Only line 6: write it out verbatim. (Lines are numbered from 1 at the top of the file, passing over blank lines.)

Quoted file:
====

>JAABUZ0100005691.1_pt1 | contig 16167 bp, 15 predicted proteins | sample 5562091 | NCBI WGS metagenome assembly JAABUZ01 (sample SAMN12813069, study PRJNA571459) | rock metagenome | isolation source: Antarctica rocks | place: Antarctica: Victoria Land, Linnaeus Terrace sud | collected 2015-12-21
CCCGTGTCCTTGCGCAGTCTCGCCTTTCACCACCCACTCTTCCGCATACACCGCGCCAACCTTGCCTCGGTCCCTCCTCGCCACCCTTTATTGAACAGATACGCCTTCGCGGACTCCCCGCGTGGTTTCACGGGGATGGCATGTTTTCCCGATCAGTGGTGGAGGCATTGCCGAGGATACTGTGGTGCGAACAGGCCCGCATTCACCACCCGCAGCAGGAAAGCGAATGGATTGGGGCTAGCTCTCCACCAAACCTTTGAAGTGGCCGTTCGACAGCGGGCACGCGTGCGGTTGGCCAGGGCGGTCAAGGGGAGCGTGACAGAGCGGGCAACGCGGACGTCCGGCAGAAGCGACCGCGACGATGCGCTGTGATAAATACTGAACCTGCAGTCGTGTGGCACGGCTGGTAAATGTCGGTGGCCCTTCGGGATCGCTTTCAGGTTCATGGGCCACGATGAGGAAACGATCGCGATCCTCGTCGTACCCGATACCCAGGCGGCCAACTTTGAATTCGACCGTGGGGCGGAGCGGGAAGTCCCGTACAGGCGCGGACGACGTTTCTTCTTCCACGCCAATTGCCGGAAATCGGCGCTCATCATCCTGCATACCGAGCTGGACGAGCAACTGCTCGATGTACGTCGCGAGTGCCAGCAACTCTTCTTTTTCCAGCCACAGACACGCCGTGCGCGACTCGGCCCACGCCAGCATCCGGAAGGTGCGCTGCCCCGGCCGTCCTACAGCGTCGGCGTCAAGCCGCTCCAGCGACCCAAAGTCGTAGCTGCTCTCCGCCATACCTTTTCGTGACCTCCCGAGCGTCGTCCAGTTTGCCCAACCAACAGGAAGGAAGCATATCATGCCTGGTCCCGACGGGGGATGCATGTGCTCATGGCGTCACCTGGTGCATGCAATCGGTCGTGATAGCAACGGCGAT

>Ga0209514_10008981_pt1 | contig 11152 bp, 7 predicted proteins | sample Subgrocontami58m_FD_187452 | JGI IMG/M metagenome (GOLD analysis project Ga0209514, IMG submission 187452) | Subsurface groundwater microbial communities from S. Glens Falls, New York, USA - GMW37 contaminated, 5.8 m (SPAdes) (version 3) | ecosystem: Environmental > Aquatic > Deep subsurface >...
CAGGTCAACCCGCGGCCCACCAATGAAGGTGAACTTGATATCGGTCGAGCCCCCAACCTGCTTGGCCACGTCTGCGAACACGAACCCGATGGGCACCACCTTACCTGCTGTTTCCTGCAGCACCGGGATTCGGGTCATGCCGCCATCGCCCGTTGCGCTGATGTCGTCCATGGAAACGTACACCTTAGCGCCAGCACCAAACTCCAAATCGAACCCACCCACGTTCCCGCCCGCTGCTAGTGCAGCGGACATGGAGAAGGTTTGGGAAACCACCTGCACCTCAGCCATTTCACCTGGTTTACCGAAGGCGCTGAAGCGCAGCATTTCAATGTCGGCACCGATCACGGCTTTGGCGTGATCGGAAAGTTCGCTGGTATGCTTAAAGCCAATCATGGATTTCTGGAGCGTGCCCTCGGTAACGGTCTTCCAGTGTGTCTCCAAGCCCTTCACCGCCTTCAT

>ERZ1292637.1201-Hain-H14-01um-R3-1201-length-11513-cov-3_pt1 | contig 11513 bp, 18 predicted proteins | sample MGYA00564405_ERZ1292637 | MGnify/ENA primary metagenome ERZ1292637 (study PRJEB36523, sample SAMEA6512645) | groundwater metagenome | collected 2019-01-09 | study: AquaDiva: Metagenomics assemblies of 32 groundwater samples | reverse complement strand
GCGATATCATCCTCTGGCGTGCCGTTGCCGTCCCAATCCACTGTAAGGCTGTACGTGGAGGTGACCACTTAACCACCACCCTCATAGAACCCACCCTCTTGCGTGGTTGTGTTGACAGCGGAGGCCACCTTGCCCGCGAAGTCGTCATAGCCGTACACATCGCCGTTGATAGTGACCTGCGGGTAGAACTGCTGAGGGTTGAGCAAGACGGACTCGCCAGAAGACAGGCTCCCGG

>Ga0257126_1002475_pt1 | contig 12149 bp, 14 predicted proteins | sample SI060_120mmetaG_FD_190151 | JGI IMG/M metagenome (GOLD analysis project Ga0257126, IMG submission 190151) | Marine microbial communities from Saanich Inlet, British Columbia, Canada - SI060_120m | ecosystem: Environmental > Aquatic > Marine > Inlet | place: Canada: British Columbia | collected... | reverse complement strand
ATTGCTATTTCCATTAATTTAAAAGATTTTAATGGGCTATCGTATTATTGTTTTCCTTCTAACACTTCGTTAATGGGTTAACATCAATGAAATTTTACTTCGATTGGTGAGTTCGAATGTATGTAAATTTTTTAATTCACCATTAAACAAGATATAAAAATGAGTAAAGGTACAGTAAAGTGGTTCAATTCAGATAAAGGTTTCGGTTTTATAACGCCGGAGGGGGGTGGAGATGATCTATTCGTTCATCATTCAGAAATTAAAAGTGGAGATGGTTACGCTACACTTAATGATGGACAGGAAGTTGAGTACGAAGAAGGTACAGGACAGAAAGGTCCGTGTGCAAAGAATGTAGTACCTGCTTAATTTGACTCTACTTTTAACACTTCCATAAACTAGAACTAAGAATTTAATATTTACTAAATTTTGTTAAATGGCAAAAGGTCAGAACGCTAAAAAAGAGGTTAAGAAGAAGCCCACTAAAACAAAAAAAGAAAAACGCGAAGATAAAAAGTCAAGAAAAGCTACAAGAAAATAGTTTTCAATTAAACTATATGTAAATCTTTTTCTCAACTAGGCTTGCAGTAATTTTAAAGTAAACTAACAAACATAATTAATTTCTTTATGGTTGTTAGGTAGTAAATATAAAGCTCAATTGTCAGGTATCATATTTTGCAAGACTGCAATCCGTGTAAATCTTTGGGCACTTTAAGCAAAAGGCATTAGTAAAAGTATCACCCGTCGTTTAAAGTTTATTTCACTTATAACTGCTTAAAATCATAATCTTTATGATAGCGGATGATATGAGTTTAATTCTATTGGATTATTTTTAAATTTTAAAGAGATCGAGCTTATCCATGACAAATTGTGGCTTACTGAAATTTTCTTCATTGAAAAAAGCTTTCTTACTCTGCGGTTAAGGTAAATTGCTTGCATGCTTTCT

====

GCGATATCATCCTCTGGCGTGCCGTTGCCGTCCCAATCCACTGTAAGGCTGTACGTGGAGGTGACCACTTAACCACCACCCTCATAGAACCCACCCTCTTGCGTGGTTGTGTTGACAGCGGAGGCCACCTTGCCCGCGAAGTCGTCATAGCCGTACACATCGCCGTTGATAGTGACCTGCGGGTAGAACTGCTGAGGGTTGAGCAAGACGGACTCGCCAGAAGACAGGCTCCCGG